With Halloween behind us, the holidays are right around the corner. You better watch out, because Fright-Rags is coming to town with Krampus and Creepshow merchandise.
On 27 January, Indicator begins the new year with two offbeat classics of American 60s and 70s cinema and a pair of uncompromising British dramas from the 80s and 90s.
Curtis Harrington’s acclaimed Night Tide (1961); William Richert’s brilliantly off-kilter Winter Kills (1979); Paul Greengrass’ unflinching Resurrected (1989); and last but far from least, Peter Mullan’s jet-black comedy, Orphans (1998).
“Sensual ecstasy becomes supernatural terror!”
A spectacle on a scale unfathomable to the human mind, the monsters of Toho rise. Mondo is proud to announce the first in a series of officially licensed offerings with the legendary film company Toho Co., Ltd.
“What better way for Godzilla to celebrate 65 years of cinematic and pop culture history…”
Put down the whippits and prepare to W.I.P. it as Troma Entertainment satisfies your thirst for revenge with special screenings of 1987’s women in prison thriller, Lust for Freedom, on TROMonday, November 11th at Film Noir Cinema in Brooklyn, NYC and Troma Tuesday, November 12th at The Grand Gerrard Theatre in Toronto, Canada at 9:00 PM!
“Sometimes a citizen has to take the law into her own hands!”
Universal Monsters Glow-in-the-Dark ReAction Figures: Glowing from the Grave! The classic movie monsters return to haunt Super7 as exclusive glow-in-the-dark versions!
“Weird Monster Escapes! Terror Seizes City! …a woman’s beauty the lure for his dangerous desires!”
Fright-Rags rings in Halloween with unique apparel from John Carpenter’s 1978 classic, plus spooky merchandise from the Universal Monsters, Fangoria, Starlog, Gorezone, and Joe Bob Briggs.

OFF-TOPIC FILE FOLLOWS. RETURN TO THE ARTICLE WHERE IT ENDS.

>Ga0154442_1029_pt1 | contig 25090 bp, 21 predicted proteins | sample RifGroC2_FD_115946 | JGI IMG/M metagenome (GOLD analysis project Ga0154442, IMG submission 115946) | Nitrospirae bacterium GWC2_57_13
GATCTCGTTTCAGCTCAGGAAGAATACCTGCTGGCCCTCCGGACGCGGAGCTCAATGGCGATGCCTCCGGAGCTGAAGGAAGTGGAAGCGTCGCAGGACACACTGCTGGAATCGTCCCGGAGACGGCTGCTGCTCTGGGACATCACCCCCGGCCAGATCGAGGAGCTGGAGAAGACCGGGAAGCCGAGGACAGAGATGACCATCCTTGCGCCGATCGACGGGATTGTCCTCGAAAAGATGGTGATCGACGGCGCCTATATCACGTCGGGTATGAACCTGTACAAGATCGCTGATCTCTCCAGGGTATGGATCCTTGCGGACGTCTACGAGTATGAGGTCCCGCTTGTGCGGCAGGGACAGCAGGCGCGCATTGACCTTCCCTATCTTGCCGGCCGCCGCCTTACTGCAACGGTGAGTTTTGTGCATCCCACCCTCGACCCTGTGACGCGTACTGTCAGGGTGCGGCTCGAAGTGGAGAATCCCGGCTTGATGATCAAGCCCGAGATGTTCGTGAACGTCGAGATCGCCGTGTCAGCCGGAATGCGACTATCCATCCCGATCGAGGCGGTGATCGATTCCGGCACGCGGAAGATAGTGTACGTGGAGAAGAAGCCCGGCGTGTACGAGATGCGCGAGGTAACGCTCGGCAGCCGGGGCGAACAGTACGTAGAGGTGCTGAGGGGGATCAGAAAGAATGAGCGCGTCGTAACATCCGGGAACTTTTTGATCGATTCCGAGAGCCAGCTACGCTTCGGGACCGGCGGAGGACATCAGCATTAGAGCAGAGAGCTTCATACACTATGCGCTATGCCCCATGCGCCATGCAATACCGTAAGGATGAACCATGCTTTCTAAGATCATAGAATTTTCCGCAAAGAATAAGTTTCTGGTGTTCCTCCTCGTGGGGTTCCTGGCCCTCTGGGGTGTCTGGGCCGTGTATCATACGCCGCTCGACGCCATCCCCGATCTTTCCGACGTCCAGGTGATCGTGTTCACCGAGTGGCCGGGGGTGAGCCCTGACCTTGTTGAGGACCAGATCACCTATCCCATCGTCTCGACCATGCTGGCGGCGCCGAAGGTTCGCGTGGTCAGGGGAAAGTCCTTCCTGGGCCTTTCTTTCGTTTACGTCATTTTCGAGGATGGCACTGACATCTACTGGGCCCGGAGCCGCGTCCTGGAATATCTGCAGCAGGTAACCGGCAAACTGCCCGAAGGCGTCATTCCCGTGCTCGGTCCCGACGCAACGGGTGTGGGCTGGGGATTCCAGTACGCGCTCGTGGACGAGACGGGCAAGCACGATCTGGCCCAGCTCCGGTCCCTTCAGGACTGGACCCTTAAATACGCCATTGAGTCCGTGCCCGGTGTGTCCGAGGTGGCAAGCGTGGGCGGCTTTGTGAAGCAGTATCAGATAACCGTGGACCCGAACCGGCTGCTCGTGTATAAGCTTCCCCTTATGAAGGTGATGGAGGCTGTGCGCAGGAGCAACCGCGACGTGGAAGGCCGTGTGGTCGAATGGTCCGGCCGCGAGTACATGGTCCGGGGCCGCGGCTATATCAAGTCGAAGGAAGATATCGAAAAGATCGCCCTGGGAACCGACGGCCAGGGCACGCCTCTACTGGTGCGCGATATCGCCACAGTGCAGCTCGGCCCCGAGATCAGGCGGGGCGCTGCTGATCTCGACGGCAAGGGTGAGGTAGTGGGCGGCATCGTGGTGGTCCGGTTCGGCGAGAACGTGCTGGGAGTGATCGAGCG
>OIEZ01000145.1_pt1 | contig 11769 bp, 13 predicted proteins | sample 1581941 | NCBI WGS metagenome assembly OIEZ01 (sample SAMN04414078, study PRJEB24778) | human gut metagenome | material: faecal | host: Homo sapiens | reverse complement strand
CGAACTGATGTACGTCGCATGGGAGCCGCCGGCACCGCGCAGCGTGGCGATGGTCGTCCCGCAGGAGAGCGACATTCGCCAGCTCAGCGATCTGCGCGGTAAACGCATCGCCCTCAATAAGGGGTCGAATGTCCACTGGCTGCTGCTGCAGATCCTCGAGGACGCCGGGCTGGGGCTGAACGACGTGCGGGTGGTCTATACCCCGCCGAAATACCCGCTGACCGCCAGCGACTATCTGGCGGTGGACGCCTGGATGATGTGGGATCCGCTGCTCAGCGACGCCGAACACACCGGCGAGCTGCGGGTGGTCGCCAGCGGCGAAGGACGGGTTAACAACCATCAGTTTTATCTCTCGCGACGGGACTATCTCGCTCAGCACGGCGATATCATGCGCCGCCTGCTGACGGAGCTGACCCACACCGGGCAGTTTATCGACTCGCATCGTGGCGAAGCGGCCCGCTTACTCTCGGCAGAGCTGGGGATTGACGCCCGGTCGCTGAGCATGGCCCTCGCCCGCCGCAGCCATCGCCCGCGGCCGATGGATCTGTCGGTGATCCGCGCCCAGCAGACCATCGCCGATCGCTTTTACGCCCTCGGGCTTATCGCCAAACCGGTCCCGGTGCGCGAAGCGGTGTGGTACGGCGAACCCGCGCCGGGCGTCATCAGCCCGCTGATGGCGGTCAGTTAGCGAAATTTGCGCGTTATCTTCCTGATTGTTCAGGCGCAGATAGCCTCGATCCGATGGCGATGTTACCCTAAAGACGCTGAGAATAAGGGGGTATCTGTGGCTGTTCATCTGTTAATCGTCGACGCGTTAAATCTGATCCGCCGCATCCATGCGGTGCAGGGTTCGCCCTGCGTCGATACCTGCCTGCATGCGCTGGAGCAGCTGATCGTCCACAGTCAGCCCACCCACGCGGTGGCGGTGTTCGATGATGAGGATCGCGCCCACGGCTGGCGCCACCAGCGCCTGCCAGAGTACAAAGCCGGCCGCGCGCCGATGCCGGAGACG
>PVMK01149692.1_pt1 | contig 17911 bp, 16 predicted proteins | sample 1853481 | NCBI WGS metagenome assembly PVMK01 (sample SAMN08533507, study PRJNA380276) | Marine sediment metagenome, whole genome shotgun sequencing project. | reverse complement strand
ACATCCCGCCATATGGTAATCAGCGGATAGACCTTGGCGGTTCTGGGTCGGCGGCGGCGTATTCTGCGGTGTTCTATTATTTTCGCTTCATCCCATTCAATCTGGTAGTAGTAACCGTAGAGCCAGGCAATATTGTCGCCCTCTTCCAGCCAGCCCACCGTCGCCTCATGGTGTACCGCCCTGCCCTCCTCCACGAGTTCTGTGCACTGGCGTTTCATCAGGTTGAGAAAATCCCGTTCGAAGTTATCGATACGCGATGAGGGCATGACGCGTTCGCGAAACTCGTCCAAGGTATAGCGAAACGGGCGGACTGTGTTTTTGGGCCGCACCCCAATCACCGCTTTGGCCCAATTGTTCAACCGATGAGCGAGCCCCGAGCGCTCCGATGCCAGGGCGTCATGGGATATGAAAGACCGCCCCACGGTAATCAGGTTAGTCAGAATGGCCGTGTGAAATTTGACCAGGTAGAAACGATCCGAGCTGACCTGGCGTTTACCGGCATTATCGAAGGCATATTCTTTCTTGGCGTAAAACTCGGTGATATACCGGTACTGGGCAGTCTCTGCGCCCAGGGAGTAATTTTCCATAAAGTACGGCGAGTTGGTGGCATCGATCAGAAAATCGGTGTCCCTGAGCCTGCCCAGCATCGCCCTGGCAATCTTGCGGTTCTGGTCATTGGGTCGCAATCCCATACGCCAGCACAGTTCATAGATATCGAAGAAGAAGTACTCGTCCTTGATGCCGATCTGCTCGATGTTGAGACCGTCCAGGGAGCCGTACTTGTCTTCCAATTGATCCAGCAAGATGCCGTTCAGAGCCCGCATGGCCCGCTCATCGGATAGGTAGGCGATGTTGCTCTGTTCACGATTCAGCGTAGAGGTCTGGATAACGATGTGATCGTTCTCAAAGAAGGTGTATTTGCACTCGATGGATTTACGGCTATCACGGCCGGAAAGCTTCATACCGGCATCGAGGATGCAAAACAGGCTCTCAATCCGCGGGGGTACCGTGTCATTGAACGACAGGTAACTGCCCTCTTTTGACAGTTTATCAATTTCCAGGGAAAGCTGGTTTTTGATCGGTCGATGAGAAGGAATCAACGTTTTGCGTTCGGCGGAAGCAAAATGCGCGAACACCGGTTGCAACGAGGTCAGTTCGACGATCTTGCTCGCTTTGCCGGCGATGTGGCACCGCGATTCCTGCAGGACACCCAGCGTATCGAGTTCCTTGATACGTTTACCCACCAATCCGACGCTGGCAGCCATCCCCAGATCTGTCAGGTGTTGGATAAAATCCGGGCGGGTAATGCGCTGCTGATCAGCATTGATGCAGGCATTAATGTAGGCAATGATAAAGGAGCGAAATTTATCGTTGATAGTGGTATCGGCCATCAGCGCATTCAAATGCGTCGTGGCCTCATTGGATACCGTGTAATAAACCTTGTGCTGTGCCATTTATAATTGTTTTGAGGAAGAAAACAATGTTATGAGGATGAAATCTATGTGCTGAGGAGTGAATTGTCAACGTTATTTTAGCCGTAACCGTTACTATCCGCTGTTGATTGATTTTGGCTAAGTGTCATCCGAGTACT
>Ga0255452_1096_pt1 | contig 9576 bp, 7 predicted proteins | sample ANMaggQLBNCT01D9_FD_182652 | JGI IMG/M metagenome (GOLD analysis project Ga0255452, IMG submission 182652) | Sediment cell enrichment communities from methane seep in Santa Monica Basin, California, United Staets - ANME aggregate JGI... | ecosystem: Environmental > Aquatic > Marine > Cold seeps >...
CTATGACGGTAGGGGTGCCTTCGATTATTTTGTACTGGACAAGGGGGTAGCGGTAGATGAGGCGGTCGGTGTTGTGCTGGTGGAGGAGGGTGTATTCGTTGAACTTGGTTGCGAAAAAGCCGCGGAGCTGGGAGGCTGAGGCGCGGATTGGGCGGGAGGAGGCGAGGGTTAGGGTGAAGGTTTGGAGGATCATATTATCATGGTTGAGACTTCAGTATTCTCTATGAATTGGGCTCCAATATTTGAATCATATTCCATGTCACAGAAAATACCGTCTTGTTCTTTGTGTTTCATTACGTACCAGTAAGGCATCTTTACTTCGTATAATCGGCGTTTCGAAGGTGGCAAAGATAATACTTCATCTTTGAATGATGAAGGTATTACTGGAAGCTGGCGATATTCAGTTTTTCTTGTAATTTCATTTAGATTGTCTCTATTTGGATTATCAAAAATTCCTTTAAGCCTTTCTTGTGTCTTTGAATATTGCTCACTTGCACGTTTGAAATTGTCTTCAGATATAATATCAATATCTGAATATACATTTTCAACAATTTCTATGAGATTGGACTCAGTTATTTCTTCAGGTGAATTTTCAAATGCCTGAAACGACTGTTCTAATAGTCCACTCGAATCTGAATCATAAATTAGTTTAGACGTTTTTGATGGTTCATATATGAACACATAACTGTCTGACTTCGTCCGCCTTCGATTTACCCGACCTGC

“Amazing! Startling! Shocking!”
There can be few things as psychologically damaging as being trapped in solitary confinement with someone you hate. For his follow-up to The Witch, Robert Eggers delivers a grim, hallucinatory story about two men shut up in a lighthouse tower, going slowly mad in their mutual loathing. Willem Dafoe and Robert Pattinson are Tom Wake and Ephraim Winslow – arriving to work for a month-long shift at a remote, rain-lashed lighthouse, somewhere off the coast of 19th century Maine. Wake is a veteran lighthouse keeper (wickie), as salty a sea dog as one might wish to meet…
“There is enchantment in the light.”
Super7 is proud to present Wave 2 of their Universal Monsters 3.75″ ReAction Figures assortment. From the classic horror films, Revenge of the Creature (1955), Frankenstein (1931), Bride of Frankenstein (1935), Dracula (1931), The Phantom of the Opera (1925), and The Invisible Man (1933)!
“It’s alive, it’s alive, it’s alive! It’s ALIVE!”
I have to admit, straight off the bat, that I’m an absolute sucker for Agatha Christie-type whodunnits, so too is self-confessed fan, writer/director Rian Johnson, as he admitted during his talk at the recent BFI London Film Festival. He certainly demonstrates his love for the genre in his spirited and inventive homage, Knives Out. Johnson knows that half the fun lies in our recognition of the rules of the game, so he immediately provides his audience with a rambling, labyrinthine, old house in the countryside, full of curiosities and knick-knacks, a wealthy patriarch, and a large family with many secrets.
“Everyone has a motive. No one has a clue.”
When writing reviews I always make a decision of if I want to reveal plot points or spoilers. This isn’t in any way to ruin the experience of the film for people who haven’t seen it, but I like to write as if you, the reader, and me are having a cup of coffee and chatting about a film we’ve just watched together. I find it a lot more engaging and intimate. So I apologise if during my reviews there’s a lot of spoilers, but that’s my process. This won’t be the case with the short film Occurrence at Mills Creek because I’d found it very difficult to fathom anything interesting?
“See me. Hear me.”
To celebrate the release of the next blood-soaked chapter in the most violent crime saga in movie history, Rob Zombie’s 3 from Hell, we’re heading deep into the untamed wilds of America (with a brief detour to Belgium!) to round up the nastiest backwoods butchers and most horrific hillbillies ever committed to celluloid.
“Hello America. Did you miss me?”
Holy Crap. Dick is dead. Died last night after band practice, and his bandmates, Zeke & Earl, don’t want anybody finding out how. That’s too bad though, ‘cause news travels fast in small town Alabama, and these guys suck at covering their tracks. The authorities haven’t ID’d the body just yet, but Zeke’s wife and his daughter are suspicious already. From a screenplay by Billy Chew, director Daniel Scheinert expertly balances the hilarity and heartache of what happens when dark secrets are dragged kicking and screaming into the light.